The worst of the five-shot groups measured 2 ¼ inches, and that was with the SIG 230-grain FMJ ammo, which isn’t terrible at all. The STX liked both the Hornady loads, putting the Critical Duty 220-grain +P load with the FlexLock bullet into a 1.5-inch group, and the Critical Defense 185-grain FTX load into a 1.6-inch group. The Duty uses the FlexLock bullet, which passed all the FBI protocol tests, regarding the penetration of urban barriers — making it a good choice for saving your bacon. The Critical Defense is built around the FTX bullet, a bit lighter in this load at 185 grains, and while a bit less tough that the FlexLock – in that it is not designed for barrier penetration – it is designed to run perfectly in both compact and full-sized handguns, and run well it did. I like this bullet concept for home defense, to help minimize the chances of your bullet ripping through a wall and injuring or killing an unintended person.

The Federal Guard Dog was the lightest bullet tested, at 165 grains, and that shot accurately as well. Five shots went into an average of a 1.5-inch group, perfect for the home defense purpose that the Guard Dog was designed for. The bullet is a unique design, in that it is a hollowpoint by nature, but the hollow cavity is filled with a rubber insert, and then the entire affair is plated. The Guard Dog was designed to provide good expansion in those few areas where hollowpoint ammunition is not legal – New Jersey being a prime example – to stop a threat faster than a full metal jacket would. I’ve been fortunate enough to spend some time at the Federal plant in Anoka, Minnesota, and we tested this ammunition into gel and through some fabric and sheetrock, and the terminal qualities of this bullet are undeniable. I’d happily keep a magazine filled with Guard Dog on the nightstand.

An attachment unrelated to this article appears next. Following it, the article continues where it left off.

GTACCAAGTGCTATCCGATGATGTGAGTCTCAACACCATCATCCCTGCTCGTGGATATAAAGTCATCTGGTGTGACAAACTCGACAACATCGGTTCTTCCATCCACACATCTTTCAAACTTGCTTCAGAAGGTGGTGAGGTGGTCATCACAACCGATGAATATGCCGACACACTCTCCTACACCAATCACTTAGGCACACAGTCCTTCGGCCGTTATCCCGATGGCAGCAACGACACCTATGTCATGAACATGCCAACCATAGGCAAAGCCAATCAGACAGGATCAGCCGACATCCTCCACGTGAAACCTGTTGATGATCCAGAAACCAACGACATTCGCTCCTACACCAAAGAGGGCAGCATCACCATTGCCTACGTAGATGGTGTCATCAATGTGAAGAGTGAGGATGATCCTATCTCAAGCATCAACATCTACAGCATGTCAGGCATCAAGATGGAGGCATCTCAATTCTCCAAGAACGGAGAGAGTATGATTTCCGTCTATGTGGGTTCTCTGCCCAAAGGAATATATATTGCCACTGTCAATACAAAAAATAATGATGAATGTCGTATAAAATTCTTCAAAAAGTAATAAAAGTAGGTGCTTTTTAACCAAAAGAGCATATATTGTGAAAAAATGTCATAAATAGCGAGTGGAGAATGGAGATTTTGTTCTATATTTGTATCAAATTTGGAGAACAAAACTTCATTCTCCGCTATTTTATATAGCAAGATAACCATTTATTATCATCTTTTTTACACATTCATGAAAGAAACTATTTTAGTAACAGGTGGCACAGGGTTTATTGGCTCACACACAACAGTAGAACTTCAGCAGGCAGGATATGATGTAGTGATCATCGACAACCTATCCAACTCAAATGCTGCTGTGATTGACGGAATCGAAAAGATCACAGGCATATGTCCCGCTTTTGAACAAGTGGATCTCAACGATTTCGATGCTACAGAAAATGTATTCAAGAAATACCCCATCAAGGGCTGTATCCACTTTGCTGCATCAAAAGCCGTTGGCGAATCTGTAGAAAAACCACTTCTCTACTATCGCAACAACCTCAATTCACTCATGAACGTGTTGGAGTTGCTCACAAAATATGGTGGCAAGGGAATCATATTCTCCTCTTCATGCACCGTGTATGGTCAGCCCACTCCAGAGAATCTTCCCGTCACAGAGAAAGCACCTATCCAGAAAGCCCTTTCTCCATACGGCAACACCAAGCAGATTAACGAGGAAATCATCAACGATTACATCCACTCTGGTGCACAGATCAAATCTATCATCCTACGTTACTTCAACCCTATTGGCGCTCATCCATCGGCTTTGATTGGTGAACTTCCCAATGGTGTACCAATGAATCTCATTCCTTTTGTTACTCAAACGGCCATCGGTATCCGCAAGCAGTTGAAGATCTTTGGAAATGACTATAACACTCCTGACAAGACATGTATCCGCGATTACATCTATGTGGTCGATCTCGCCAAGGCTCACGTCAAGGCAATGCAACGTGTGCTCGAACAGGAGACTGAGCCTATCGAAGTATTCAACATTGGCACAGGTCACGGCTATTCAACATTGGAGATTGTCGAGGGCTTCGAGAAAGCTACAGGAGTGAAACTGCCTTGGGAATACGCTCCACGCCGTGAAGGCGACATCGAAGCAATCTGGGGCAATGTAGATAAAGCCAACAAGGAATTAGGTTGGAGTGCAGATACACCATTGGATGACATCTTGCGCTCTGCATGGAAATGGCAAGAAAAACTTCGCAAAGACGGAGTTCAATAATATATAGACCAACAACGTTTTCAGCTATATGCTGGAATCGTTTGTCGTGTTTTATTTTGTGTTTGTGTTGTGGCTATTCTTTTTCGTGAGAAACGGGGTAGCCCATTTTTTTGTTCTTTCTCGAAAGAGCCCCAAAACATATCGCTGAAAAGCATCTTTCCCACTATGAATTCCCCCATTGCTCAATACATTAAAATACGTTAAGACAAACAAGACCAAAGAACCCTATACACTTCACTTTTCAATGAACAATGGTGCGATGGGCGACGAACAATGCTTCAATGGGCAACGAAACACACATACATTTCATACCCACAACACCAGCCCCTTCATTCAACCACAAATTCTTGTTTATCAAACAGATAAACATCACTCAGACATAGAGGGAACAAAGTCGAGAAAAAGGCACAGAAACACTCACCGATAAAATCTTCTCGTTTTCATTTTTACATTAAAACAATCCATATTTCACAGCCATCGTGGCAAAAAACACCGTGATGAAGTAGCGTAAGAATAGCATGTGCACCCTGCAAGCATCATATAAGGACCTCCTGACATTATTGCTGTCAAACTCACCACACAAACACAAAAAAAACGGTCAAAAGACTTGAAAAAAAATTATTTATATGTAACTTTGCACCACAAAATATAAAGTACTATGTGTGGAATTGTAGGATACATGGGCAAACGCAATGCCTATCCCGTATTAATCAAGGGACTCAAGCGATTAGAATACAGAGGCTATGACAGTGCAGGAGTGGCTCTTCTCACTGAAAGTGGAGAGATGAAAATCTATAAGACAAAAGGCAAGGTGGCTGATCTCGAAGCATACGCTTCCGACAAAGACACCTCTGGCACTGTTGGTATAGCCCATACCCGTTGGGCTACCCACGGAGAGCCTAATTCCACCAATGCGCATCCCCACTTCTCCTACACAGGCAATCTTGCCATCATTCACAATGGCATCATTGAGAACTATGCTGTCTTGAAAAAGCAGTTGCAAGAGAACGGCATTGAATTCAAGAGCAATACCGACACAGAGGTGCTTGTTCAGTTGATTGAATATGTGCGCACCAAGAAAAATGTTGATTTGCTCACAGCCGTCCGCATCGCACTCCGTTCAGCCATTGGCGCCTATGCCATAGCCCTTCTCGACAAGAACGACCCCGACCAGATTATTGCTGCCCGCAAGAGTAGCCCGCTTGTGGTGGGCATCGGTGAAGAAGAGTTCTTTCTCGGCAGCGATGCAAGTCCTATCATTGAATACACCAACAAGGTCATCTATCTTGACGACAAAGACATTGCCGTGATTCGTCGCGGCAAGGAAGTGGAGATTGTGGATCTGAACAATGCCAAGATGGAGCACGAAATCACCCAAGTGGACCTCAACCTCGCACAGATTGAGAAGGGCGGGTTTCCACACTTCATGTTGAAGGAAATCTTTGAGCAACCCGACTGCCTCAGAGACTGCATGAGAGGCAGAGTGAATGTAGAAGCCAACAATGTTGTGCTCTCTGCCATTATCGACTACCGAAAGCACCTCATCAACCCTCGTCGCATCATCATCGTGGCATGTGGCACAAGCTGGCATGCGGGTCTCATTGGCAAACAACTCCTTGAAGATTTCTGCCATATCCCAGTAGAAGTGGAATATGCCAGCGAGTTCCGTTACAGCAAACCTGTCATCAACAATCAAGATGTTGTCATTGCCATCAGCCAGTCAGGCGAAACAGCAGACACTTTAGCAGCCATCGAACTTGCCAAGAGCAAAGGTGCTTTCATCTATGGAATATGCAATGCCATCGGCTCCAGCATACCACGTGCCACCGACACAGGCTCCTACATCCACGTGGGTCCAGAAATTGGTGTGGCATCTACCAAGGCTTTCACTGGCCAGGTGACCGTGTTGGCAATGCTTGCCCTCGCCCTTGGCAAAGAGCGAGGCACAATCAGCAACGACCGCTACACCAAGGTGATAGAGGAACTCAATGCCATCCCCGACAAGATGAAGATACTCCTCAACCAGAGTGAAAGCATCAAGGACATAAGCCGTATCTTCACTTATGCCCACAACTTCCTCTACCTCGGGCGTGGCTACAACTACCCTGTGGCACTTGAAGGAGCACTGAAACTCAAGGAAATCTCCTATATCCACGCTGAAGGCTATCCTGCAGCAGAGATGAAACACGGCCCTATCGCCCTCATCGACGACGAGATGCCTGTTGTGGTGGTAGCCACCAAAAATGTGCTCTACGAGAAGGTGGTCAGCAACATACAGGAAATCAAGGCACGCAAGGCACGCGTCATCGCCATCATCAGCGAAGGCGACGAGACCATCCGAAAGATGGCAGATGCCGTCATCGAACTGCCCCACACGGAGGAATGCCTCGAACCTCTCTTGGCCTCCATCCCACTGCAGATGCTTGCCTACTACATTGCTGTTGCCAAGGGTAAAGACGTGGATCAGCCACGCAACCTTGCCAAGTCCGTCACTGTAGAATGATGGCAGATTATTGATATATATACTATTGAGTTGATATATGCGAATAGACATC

Federal’s Guard Dog is an impressive light-for-caliber load.

I was eager to test the SIG Sauer Elite Performance stuff, as Sierra Bullets is responsible for the development of the bullet, and what they produce usually turns to gold. The V-Crown bullet is a solid design, using a skived jacket with a cannelure halfway up the shaft to keep the jacket and core together during expansion. Both the 185-grain load and 200-grain load gave even 2-inch groups, feeding and extracting perfectly. Loaded in nickel cases with a low flash propellant, the SIG ammunition gave very consistent velocities. Weight retention is high, and expansion is reliable, making the Sierra bullet and SIG loading a sound choice for any shooter. All five of the premium loads gave perfectly acceptable accuracy, and if I had to find the weak link in the chain, it would be the author and his aging eyes.

Even some cast-lead 185-grain semi-wadcutters I had loaded up functioned properly, though the accuracy opened up a bit. I was more concerned with the feeding, as I will tweak the load for accuracy at a later date.

Now, we are all familiar with the striking power of the .45 ACP – even with military-style FMJ ammunition – but when you couple it with one of these premium designs, you extend the capability of an already fantastic cartridge.

The textured metal on the front and back of the metal work made for a positive grip, and though the visually striking grips are aesthetically pleasing, it’s the metal that does the work.